Players note more factors for tourism expansion

Zephania Ubwani

Arusha. There may be few signs, other than the recent exhibition here, that indicate that Tanzania’s tourism is on the path to recovery.

The fair had a record number of exhibitors compared to pre-Covid 19 events, with an increase in the number of foreign exhibitors.

It was normal that the Magereza Fair grounds near the Arusha airport were bustling with activity given the number of exhibitors.

Interestingly, the show was spiced up with light aircraft (a few meters higher) – landing and takeoffs are evidence enough that the tourist season has arrived.

Yonas Nthiyakunze Ndunguru, a budding tourism entrepreneur, was among the hundreds who filled the spot.

Unlike many others who displayed their tourism products in pavilions that filled the area, Mr. Ndunguru promoted his products while on the road.


“The recovery is going well… now it is in better shape. There are many flights arriving with a lot of tourists,” he told The Citizen.

He said that some of the tour operators like him are unable to book places for their clients for the tourist season from June to December 2022.

He attributed the encouraging signs to a number of measures recently taken by the government in collaboration with other industry players.

These include, in particular, the abolition of PCR tests for Covid-19 at border entry and exit points and other unnecessary restrictions.

Mr Ndunguru, who has a van to take tourists to places, said that tourism industry players need to make a concerted effort to reach source markets.

These should include, inter alia, the organization of Caribou or Kili fairs outside the country, especially in major tourism source countries.

Dr. Emmanuel Soullet, one of those who filled the fairgrounds, said the EXPO was one of the laudable measures to promote the country’s tourism potential.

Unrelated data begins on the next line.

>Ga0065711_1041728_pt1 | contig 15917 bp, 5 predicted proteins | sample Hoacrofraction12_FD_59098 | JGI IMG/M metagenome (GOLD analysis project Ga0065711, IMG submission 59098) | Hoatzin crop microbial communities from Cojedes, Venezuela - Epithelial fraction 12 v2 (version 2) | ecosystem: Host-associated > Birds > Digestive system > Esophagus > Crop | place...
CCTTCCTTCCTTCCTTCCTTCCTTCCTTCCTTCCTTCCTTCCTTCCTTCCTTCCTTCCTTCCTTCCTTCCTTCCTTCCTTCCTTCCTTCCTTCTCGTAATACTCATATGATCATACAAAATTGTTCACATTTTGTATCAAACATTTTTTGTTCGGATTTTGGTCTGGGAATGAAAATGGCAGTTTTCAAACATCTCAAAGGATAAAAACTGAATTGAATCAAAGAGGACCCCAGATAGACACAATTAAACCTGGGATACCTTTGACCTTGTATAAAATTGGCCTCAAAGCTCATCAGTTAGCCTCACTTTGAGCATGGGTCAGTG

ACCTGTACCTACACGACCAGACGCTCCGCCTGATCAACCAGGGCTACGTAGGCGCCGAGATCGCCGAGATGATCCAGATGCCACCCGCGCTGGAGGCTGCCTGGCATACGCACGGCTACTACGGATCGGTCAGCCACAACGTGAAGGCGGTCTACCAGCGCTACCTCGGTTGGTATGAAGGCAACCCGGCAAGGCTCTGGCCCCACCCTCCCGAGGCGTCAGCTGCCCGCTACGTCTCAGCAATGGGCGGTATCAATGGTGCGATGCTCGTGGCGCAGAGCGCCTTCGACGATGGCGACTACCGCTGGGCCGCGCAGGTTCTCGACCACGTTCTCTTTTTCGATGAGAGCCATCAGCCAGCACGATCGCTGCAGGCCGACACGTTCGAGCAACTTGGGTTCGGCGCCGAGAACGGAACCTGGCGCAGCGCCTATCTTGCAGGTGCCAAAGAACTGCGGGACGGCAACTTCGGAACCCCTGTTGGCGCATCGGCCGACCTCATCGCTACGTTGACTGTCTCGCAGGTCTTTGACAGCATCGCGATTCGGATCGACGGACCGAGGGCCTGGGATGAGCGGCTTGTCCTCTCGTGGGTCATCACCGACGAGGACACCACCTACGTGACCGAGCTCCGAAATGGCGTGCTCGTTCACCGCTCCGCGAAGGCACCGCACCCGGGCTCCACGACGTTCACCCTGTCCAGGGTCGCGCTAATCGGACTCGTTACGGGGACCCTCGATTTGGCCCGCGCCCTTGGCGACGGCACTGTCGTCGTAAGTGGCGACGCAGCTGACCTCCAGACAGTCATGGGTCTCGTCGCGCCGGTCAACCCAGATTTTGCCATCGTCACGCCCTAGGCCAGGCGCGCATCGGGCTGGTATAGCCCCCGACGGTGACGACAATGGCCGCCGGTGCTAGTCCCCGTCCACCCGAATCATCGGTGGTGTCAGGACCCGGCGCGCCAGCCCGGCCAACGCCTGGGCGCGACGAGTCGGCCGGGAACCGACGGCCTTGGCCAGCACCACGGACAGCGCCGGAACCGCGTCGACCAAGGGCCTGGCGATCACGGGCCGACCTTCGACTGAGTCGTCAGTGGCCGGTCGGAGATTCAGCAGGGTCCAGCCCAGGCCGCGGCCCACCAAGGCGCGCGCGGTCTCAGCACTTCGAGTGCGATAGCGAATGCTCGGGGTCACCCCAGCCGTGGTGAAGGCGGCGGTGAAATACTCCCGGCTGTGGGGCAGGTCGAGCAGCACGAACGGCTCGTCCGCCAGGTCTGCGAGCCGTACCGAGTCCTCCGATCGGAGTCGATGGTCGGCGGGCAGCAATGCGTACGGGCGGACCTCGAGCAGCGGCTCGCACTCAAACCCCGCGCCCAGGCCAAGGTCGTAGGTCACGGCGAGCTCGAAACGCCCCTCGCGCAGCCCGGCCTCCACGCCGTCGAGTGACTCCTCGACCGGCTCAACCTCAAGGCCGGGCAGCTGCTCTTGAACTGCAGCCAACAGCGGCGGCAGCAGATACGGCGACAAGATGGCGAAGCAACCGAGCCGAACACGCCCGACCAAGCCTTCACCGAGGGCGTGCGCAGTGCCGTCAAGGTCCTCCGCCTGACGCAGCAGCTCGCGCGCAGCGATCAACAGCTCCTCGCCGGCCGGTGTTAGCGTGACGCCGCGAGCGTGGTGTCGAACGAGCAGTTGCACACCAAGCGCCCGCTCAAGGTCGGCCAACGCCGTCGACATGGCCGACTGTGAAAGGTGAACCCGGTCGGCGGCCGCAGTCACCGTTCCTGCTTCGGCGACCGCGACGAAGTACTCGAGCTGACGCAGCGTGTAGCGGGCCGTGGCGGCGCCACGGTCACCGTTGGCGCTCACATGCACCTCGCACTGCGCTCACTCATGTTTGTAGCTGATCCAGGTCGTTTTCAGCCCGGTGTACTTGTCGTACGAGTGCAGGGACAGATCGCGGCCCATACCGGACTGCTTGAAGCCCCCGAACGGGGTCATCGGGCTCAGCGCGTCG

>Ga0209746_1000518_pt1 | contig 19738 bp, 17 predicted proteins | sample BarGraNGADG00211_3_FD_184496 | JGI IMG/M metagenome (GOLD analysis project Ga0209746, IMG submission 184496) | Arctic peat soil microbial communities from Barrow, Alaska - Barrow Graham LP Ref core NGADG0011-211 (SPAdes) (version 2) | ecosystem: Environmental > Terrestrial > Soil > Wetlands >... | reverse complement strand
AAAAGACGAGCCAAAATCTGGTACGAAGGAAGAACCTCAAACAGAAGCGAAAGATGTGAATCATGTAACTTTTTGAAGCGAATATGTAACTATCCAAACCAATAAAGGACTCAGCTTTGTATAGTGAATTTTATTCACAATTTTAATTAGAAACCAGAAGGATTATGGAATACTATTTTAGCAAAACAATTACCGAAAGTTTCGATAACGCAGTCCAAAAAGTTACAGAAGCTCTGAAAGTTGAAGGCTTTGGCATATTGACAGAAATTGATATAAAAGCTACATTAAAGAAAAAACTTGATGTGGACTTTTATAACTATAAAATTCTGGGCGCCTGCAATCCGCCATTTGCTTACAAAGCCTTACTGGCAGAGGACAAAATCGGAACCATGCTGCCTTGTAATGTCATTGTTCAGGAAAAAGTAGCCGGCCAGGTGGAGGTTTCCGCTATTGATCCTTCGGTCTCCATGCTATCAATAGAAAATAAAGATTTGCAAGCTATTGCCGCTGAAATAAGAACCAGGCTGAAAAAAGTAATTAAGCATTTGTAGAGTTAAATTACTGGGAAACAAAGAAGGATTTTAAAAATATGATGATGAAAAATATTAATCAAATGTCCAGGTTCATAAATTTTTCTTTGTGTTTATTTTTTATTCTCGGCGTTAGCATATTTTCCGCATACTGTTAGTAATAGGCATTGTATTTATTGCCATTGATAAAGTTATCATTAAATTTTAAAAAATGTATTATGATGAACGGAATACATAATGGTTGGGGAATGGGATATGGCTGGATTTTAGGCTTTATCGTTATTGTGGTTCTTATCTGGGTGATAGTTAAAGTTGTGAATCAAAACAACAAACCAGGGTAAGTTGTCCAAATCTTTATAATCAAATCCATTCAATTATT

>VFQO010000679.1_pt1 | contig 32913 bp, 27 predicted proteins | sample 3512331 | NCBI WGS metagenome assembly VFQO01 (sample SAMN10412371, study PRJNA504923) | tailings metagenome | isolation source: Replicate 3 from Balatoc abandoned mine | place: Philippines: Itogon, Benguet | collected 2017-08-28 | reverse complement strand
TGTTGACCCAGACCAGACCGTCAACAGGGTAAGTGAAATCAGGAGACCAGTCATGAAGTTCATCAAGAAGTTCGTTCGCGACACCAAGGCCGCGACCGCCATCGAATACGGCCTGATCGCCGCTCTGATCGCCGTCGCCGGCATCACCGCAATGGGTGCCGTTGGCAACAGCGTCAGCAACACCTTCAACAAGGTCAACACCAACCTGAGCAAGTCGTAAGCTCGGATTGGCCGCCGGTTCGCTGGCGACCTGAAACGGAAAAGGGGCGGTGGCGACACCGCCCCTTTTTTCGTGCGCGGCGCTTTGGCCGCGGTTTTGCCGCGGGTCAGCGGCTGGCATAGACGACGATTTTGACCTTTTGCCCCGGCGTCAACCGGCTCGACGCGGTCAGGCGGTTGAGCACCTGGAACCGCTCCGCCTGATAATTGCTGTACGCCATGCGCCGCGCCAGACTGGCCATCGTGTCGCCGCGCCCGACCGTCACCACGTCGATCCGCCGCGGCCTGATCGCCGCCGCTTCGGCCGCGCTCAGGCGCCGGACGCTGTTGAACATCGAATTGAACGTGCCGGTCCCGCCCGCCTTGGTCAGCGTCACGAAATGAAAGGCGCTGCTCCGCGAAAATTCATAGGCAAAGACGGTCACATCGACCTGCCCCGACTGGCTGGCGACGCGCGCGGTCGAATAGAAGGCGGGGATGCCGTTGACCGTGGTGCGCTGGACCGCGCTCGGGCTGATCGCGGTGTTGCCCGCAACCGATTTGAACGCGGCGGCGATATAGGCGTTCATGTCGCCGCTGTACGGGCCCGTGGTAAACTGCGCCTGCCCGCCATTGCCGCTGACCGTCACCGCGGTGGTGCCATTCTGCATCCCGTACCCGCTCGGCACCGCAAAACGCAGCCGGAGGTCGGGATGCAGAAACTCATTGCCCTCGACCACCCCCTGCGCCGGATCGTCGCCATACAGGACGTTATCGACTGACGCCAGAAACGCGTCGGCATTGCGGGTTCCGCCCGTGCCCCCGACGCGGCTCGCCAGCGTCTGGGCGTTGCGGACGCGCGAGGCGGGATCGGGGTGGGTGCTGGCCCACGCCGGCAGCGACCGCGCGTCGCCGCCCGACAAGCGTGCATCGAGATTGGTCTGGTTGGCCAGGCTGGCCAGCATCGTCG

Tourism marketing, in his opinion, should not be left only to the tourism department, “but to all ministries, local communities and all other stakeholders associated with it.”

Dr. Sulle is the coordinator of the ICCA Consortium for East Africa and the Horn of Africa and is based in Arusha, the country’s tourist hub.

Although he praised the recently released movie “Royal Tour”, he argued that the initiative could achieve a lot if complemented by other efforts at the national and local levels, especially the improvement of the hospitality industry and infrastructure – the safety of roads and tourists.

There are problems in Tanzania for the “broad infrastructure” that should facilitate tourism, he said.

“Noise is heard everywhere from churches, bars in residential areas… some hotels are closed due to noise,” he said.

Dr. Sulle said promoters of the local tourism industry should borrow the leaflet from Cape Town in South Africa; a clean city with all aspects of a conductive environment.

“It’s a quick recovery,” the Arusha-based creative publisher said when told of his views on the prevailing optimism about…

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